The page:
FOR IMMEDIATE RELEASE July 19th, 2017
The Federation of Independent Sea Harvesters of Newfoundland and Labrador (FISH-NL) has registered its official opposition to proposed regulations to govern a Marine Protected Area (MPA) in the Laurentian Channel off Newfoundland’s south coast.
“The proposed Laurentian Channel MPA is an insult to inshore fish harvesters, and a cruel joke to scientists,” says Ryan Cleary, President of FISH-NL. “The fact that the proposal has been signed off on by the FFAW-Unifor is yet another example of a union that no longer champions its members or the fishing industry, and has become a lackie of Ottawa and the oil and gas industry.”
On June 24, the federal government launched a 30-day consultation period over proposed regulations to govern the Laurentian Channel MPA, which, at more than 12,000 square kilometres, would be Canada’s largest — and the third protected area in the province.
The Laurentian Channel area is said to be home to two at-risk species — leatherback turtles and northern wolffish — and is described as a “critical feeding area and migration route into and out of the Gulf of St. Lawrence.”
While the regulations would ban commercial and even recreational fishing in the MPA, oil industry and gas activities — including seismic, and drilling — would be permitted.
“How can Ottawa keep a straight face in banning fishing, but allowing the oil industry to have its way?” asks Cleary, adding 15 of Canada’s leading marine scientists have also lodged their objection.
While a federal government analysis of the regulations to govern the Laurentian Channel MPA specifically mentions how the FFAW-Unifor is good with them, the analysis goes on to say “some individuals from the inshore fishing sector have expressed concern” regarding the intent to prohibit fishing while allowing oil and gas activities.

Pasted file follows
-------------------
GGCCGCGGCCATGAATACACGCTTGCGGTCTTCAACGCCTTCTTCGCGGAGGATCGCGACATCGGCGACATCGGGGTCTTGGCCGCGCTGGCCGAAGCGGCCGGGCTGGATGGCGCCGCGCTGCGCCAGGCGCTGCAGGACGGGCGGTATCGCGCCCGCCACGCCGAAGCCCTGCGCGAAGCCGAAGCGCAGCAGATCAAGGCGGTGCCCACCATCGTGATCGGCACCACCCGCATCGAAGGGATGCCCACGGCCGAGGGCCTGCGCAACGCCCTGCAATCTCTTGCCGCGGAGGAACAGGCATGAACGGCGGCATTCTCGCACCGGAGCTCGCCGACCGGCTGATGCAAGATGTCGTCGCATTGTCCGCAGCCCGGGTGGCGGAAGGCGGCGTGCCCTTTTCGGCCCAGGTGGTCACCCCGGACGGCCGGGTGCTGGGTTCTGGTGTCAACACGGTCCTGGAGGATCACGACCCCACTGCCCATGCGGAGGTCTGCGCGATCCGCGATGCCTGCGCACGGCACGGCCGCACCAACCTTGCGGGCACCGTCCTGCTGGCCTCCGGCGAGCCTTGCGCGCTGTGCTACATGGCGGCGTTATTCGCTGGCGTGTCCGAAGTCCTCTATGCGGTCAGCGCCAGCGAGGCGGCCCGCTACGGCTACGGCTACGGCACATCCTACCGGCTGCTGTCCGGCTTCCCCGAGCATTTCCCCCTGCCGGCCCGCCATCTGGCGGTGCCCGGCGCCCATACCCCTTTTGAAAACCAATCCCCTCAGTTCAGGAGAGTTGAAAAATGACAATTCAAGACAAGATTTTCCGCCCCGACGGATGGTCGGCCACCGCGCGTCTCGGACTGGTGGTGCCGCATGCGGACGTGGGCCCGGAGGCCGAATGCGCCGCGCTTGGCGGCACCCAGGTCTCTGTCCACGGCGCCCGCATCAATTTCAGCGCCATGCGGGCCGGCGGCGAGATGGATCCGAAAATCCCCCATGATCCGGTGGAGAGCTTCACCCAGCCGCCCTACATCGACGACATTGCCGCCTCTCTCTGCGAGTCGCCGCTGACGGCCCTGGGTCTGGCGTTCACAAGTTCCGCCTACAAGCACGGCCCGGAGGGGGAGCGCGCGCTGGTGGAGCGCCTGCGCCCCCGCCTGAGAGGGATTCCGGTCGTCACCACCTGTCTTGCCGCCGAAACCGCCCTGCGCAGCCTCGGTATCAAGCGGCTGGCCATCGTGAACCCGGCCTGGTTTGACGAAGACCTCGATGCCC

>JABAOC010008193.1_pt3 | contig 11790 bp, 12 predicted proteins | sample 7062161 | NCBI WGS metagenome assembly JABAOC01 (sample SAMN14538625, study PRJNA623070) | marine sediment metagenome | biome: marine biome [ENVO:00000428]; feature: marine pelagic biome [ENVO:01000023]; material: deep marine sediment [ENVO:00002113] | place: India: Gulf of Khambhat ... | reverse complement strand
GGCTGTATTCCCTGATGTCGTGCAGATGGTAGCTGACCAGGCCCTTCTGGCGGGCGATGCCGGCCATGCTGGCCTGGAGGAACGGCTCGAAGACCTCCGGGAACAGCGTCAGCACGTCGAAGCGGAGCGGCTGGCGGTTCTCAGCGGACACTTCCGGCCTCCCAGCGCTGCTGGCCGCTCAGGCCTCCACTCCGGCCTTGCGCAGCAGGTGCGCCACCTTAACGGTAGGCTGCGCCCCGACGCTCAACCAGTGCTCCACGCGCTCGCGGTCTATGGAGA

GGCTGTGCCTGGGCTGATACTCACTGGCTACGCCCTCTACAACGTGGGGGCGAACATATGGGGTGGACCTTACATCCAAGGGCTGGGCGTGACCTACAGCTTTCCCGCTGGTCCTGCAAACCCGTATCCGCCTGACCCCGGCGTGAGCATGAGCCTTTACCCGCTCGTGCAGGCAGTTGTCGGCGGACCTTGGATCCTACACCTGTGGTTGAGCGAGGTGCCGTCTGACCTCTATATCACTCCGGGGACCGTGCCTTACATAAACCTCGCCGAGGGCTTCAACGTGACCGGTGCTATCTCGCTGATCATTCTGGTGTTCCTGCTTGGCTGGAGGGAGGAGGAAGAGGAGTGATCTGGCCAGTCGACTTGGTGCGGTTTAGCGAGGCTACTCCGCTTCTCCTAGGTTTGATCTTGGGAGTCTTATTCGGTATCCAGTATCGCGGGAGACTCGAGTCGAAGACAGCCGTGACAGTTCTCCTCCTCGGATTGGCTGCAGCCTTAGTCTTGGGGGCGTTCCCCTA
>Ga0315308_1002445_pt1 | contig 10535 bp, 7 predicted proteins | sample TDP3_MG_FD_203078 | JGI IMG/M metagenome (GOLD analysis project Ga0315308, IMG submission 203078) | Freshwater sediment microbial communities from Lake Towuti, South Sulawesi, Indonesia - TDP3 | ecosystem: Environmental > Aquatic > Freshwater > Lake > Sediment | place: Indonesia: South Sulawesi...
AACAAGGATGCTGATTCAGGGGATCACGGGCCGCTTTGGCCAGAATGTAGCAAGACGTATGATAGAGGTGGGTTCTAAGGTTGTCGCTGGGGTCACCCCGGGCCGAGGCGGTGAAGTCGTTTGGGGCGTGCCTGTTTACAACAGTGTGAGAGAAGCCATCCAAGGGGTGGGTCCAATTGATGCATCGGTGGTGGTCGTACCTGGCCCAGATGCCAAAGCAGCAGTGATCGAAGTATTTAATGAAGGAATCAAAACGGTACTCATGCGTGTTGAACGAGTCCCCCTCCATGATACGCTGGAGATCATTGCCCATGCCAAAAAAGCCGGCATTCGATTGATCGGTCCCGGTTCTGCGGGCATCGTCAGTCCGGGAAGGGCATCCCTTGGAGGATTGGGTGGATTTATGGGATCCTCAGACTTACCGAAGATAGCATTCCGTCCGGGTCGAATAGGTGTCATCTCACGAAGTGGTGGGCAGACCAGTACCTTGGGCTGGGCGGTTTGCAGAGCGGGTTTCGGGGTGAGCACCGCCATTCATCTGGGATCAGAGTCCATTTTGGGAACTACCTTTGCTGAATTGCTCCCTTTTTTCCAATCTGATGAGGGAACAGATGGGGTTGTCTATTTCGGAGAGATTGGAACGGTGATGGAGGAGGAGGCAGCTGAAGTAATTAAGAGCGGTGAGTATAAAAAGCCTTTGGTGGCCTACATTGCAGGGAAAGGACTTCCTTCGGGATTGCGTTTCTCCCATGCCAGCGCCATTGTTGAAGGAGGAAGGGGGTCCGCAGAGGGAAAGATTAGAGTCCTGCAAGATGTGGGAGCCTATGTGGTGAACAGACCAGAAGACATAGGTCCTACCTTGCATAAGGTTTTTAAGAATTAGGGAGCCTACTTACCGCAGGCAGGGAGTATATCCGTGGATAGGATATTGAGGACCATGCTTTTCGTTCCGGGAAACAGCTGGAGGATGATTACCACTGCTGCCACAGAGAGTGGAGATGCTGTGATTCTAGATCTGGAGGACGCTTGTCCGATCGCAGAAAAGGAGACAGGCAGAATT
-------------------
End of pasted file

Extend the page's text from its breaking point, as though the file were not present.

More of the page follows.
“That’s a disgrace,” says Cleary, who, in recent weeks, has accused the FFAW-Unifor of being bought and paid for by the oil industry. To date, the union has failed to reveal how much money oil companies contribute to its coffers.
FISH-NL also registered other complaints — including what it sees as a “flawed” consultation process, with few inshore harvesters consulted in a handful of poorly advertised public meetings.
FISH-NL has recommended that Ottawa hold another series of public meetings in communities adjacent to the Laurentian Channel MPA.
FISH-NL also registered concerns over the current boundaries of the proposed MPA, which are located entirely in the province’s fishing zones off the island’s south coast (3Ps and 3Pn) — bypassing Nova Scotia’s fishing zones, as well as waters off the French islands of St. Pierre-Miquelon.
Scientists say the original boundaries of the Marine Protected Area were 33 per cent greater than they are today.
“Why are Newfoundland and Labrador inshore harvesters the only ones impacted by the proposed MPA?” asks Cleary. “The Laurentian Channel MPA may have been born out of environmental stewardship, but it’s been mutated by money and politics.”